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Want to Get Fit With Your Family? Here’s How You Can Make it Happen
Robert  Myers, PhD - Child Psychologist, Parent Educator, Author Robert Myers, PhD - Child Psychologist, Parent Educator, Author
For Immediate Release:
Dateline: Orange County , CA
Friday, December 28, 2018



It’s no secret that healthy living is important, but getting in shape when you have kids can be tough. Maybe you stopped exercising when you had kids because you were tired. Maybe your job schedule made it difficult to squeeze in workouts. Perhaps you just got busy with life and stopped jogging as much as you used to. No matter the reason you stopped exercising, it’s time to start again. Even if you have kids, you can still reclaim your health and get fit. Working out with your family can be a great bonding experience that brings you closer together. Here’s how you can make it happen.

Create a Schedule

One of the biggest mistakes families make when starting an exercise program is expecting things to just fall into place. Unfortunately, most families need a set workout schedule. Between driving your kids to school, getting to work on time, balancing meetings and handling after-school activities, you’re probably already incredibly busy. While there’s nothing wrong with throwing a fitness plan into the mix, it’s important to schedule your workouts to ensure they happen. Remember that even the best intentions are useless when you’re busy with other things. Consider starting with two or three workouts each week and marking them on your calendar. Make sure your kids know when you’re going to exercise, so they don’t make plans during those times. If you don’t already have a family calendar, consider downloading an app you can use together to sync your schedules.

Make it Interesting

Many families want to exercise together but find that working out can be incredibly boring. It doesn’t have to be! No matter what type of exercise program your family wants to participate in, there are ways you can spice things up and keep them interesting. For example, you could listen to fun music while you exercise. You could go walking in a different neighborhood. You could try a dancing video game. You could play an active video game like Pokemon Go. You could even sign up for a dance class together. The possibilities are endless! Don’t be afraid to get creative with your workouts.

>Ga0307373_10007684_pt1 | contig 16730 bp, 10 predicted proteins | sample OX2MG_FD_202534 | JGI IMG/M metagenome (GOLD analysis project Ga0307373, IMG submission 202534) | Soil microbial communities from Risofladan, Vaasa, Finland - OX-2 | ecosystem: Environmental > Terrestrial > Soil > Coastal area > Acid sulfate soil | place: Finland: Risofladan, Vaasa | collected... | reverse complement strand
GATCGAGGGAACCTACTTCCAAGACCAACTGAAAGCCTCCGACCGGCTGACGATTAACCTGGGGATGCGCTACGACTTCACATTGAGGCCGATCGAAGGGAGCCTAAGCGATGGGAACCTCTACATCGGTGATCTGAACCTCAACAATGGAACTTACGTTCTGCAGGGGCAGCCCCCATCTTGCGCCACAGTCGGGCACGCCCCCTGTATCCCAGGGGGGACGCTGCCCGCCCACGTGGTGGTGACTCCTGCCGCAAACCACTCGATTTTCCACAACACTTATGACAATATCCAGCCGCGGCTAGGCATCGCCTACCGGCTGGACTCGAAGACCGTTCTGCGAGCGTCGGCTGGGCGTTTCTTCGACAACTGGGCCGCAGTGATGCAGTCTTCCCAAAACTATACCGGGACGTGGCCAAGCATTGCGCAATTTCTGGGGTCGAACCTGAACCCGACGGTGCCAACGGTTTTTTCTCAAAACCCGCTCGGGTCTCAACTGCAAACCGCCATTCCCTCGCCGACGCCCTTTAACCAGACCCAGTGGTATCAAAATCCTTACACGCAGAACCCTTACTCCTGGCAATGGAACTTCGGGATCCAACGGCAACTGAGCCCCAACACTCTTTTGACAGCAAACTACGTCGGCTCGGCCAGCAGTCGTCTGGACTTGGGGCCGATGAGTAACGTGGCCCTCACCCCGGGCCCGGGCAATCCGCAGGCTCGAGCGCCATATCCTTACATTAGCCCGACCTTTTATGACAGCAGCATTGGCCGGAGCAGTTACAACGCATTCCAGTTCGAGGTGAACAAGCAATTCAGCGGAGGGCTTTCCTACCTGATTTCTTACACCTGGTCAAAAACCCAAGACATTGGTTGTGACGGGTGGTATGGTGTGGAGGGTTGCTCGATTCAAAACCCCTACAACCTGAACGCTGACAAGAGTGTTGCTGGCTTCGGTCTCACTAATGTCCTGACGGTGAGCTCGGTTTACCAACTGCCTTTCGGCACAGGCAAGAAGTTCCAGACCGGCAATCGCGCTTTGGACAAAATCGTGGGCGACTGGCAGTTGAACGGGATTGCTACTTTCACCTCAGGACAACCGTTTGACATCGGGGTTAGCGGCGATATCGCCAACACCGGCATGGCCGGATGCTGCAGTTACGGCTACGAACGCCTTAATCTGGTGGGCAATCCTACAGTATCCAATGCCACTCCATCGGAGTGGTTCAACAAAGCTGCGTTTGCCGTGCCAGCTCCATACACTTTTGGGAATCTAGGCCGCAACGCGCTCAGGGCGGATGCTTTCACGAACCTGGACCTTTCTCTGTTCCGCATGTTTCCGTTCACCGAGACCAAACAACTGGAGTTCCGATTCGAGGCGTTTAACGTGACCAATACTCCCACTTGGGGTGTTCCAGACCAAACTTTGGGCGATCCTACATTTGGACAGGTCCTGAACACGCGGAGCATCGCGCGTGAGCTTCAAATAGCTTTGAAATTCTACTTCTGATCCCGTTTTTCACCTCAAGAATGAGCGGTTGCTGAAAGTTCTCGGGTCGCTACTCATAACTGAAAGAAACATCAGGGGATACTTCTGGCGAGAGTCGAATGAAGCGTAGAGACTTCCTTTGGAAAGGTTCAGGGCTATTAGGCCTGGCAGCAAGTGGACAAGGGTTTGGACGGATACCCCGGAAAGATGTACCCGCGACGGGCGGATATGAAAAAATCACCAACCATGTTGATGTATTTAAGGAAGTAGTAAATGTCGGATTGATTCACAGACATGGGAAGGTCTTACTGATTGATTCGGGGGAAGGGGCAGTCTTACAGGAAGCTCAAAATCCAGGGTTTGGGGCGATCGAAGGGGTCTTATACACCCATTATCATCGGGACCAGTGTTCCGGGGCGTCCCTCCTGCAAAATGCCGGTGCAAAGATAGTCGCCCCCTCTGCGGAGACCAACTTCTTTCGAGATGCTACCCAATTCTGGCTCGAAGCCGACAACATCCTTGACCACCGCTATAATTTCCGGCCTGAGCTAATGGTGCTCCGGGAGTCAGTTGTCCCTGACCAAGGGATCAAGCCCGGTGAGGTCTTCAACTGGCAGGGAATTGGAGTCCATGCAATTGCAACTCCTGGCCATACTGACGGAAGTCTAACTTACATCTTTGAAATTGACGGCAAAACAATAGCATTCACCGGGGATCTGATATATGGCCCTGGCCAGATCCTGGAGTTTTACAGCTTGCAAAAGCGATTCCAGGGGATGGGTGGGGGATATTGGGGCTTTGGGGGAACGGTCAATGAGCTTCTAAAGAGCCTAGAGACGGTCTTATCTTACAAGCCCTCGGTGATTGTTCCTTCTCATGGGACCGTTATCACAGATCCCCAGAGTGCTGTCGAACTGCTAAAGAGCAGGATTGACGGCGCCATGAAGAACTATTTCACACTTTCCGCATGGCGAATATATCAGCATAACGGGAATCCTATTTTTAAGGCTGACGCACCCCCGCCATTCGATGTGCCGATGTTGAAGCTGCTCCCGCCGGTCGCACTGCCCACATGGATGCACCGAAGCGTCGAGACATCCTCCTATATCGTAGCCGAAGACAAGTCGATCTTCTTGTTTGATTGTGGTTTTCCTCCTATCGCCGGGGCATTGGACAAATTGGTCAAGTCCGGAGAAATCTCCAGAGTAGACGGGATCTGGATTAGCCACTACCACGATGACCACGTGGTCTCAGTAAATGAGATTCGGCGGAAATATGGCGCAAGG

Focus on Togetherness

Make sure you focus on building your relationship as you exercise. Your goal shouldn’t be to compete with one another. Instead, make sure you’re communicating during your workouts. Use this time to talk with each other, share experiences and grow together as a family. Something as simple as asking your kids how their day was can go a long way in opening communication. You can also allow your kids to take turns choosing how you’ll exercise. This will make your kids feel included and important.

Whether you want to lose weight or simply live a healthier lifestyle, don’t be afraid to get your kids involved in your fitness routine. Exercising together as a family can be an incredibly rewarding experience in more ways than one.

Pam Myers, BSEd

About Pam Myers, BSEd

Pam Myers received a BsEd in Education and her teaching credential from USC and was a 6th grade teacher for 13 years for the Ocean View School District in Huntington Beach, CA. She and Dr Bob met at USC and were married in 1971. Pam is the proud mother of two grown children, Lauren, who is a Special Education teacher in the La Habra School District and a son, Greg, who is a TV and Film editor. She retired from the public schools to raise her family and has continued to work with children and families through various activities including serving as a PTA president, working with OC Philharmonic Association to bring music education to children and is serving in the youth ministry at her church. Pam and Bob worked as a team on his radio shows and she provided management support in his private practice. Painting and live theater are her passions as well as the protection of children and animals.
Child Psychologist - Parent Educator - Author
Child Development Institute
Orange, CA
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